Chances are good that you have at least heard of the term, “urban heat island”. It applies to just about all urban areas but is particularly applicable in cities like New Orleans and Baton Rouge, where human activities, building density, and a naturally hot and humid environment combine to create serious problems.
According to the US EPA, the term heat island “describes built up areas that are hotter than nearby rural ones.” What creates that heat? There are some relatively obvious sources – the use of HVAC systems, vehicle traffic on the roads, and the like. However, there are also some less obvious reasons.
For example, buildings constructed in close proximity to one another, the way they are in most urban areas, will trap and retain heat. Combine that with the heat-retaining capabilities of asphalt and concrete, steel, gravel and greenhouse gases, and you have a recipe for heat levels that do not dissipate much, even after the sun sets.
The Problem with Urban Heat Islands
There are numerous issues caused by the urban heat island effect. One of those is the obvious increase in ambient temperatures, which actually drives further use of air conditioning systems, which creates more heat, ultimately forming a cyclical pattern that feeds itself. This in and of itself is dangerous. The CDC notes that there were 8,000 premature deaths in the US from 1979 to 2003 due to excess heat alone.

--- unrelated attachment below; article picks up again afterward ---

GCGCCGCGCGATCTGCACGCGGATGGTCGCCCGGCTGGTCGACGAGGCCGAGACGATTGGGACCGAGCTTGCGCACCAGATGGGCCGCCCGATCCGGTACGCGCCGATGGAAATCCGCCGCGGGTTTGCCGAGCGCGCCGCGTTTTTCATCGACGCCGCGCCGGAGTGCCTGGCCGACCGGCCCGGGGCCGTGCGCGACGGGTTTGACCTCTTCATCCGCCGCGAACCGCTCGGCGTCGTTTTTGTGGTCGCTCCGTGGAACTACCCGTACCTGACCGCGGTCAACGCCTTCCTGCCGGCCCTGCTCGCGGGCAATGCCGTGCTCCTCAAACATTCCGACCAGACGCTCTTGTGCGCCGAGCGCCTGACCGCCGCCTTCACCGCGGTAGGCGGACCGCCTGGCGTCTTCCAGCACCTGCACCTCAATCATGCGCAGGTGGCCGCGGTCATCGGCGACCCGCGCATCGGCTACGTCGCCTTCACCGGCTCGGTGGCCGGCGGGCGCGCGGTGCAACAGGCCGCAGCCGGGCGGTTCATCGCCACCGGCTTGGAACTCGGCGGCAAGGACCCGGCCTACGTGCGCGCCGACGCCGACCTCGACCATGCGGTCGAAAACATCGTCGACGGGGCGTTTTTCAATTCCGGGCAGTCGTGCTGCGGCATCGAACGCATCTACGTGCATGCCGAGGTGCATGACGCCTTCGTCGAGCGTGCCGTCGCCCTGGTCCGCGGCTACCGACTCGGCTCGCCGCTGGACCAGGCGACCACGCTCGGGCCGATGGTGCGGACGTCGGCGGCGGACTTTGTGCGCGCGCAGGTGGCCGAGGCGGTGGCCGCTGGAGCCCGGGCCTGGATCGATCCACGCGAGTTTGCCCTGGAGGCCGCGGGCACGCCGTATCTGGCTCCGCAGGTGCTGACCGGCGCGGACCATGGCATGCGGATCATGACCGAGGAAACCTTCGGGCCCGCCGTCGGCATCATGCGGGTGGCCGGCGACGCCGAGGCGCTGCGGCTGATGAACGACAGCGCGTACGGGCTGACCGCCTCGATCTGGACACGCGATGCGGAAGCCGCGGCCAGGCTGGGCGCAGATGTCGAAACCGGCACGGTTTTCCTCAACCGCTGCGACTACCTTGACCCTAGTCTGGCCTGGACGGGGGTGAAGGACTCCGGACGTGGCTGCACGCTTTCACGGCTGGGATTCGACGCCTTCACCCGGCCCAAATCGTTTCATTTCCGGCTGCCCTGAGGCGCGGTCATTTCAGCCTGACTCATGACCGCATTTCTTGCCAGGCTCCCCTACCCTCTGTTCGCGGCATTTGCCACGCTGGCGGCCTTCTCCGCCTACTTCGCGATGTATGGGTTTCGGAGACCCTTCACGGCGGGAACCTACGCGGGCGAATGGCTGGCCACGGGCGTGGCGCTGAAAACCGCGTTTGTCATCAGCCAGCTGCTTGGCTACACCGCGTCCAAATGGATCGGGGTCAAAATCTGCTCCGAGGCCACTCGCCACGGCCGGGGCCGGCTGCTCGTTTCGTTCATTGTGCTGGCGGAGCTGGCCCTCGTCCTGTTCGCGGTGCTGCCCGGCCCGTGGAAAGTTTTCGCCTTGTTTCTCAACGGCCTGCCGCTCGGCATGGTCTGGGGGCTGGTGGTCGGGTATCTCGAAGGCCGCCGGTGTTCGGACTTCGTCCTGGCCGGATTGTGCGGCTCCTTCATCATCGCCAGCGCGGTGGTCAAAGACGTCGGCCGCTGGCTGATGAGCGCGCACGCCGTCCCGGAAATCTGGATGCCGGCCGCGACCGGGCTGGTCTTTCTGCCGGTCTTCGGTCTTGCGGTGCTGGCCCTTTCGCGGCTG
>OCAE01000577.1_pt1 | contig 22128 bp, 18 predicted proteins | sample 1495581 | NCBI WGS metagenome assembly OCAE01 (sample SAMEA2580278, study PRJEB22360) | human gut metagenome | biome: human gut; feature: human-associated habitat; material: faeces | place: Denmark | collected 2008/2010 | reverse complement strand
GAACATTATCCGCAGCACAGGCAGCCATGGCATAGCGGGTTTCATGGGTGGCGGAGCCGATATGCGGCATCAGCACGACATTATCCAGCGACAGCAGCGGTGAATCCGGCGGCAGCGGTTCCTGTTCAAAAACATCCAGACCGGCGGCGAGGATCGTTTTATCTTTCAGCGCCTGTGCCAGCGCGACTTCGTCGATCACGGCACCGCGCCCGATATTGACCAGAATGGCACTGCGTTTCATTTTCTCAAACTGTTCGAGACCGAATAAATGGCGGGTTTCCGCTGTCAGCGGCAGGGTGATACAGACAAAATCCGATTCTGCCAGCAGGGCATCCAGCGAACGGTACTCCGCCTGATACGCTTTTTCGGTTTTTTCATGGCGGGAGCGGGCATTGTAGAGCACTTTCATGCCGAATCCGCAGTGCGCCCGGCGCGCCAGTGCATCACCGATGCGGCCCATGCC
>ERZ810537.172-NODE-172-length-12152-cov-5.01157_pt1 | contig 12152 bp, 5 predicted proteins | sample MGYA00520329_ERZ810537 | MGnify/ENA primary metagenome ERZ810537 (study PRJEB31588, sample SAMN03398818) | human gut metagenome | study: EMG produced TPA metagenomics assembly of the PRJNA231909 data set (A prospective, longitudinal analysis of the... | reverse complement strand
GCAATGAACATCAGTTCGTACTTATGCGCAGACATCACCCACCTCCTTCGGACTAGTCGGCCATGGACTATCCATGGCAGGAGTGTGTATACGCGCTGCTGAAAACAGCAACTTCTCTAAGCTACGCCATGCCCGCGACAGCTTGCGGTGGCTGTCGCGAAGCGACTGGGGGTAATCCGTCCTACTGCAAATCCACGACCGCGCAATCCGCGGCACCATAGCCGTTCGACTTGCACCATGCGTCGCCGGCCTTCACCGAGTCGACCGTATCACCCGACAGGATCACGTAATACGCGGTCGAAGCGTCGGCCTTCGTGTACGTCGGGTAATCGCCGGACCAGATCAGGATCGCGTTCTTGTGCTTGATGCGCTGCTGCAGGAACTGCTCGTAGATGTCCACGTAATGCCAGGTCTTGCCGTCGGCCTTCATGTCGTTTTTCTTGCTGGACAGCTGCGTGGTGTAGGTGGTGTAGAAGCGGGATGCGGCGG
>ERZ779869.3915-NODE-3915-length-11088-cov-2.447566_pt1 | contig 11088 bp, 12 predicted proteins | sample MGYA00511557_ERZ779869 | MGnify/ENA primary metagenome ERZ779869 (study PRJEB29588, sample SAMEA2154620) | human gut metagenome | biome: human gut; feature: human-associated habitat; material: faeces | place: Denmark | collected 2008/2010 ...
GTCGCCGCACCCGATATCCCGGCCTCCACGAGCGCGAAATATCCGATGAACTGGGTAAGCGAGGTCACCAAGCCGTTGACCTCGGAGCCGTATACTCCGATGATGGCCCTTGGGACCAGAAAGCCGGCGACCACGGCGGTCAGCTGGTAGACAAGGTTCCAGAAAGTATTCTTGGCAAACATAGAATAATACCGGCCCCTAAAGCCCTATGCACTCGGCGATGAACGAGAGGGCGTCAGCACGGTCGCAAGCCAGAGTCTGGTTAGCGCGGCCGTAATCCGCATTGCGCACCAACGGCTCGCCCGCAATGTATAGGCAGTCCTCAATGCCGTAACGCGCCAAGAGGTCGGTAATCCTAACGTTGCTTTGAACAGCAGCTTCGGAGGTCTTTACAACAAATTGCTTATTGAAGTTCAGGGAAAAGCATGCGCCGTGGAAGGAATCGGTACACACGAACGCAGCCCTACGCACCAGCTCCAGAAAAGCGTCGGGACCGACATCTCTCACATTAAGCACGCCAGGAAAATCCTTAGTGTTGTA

Another problem created by the urban heat island effect is reduced air quality. Increased pollutants in the air mean that the quality is dramatically reduced in comparison to the surrounding suburban and rural areas. This includes an increase in pollutants like sulfur dioxide, NOx, carbon monoxide, and even mercury.
Water quality is also reduced. This is due to the increase in temperature, which often encourages bacterial growth, as well as placing additional stress on native species that are acclimated to a cooler environment.
The heat island effect drives further consumption of energy to fuel air conditioning units, but also increases the consumption of other sources of energy. For instance, automobiles see reduced fuel economy in hotter temperatures. Commercial coolers and freezers must work harder to keep their contents protected in higher temperatures.
How Can Your Choice of Commercial Roof Help?
The urban heat island effect poses danger to human beings and wildlife in urban areas. It drives increased resource consumption, reduces air quality, and compromises water quality. However, can it be addressed in a realistic manner? Actually, it can. There are many solutions that can play a role in addressing the issue.
Commercial and Industrial Roofing: One of the single most common underlying causes of heat retention in urban areas is the use of dark roofing materials on buildings. Reroofing with lighter colored materials, the use of green roofs (gardens and similar installations) and similar tactics can reduce the urban heat island effect by a significant amount. In fact, replacing dark roofing with cooler roofing options is the least energy and money intensive mitigation method currently available.
Sidewalks and Roadways: Another way to reduce the urban heat island effect is to increase the adoption of light-colored concrete and asphalt for use in the construction of roadways and sidewalks.
Additional Trees and Greenways: Planting additional trees along city streets and in parks, as well as the construction of greenways can also have a positive impact on heat levels in urban areas both by reducing heat absorption, as well as by absorbing carbon dioxide, which itself retains heat.
Juneau Odenwald Roofing provides commercial roofing services in New Orleans and Baton Rouge, as well as throughout Louisiana. We offer a full line of commercial roofing maintenance, repairs & new installations. If your commercial building is suffering the effects of The Urban Heat Island Effect, contact us for your free estimate today!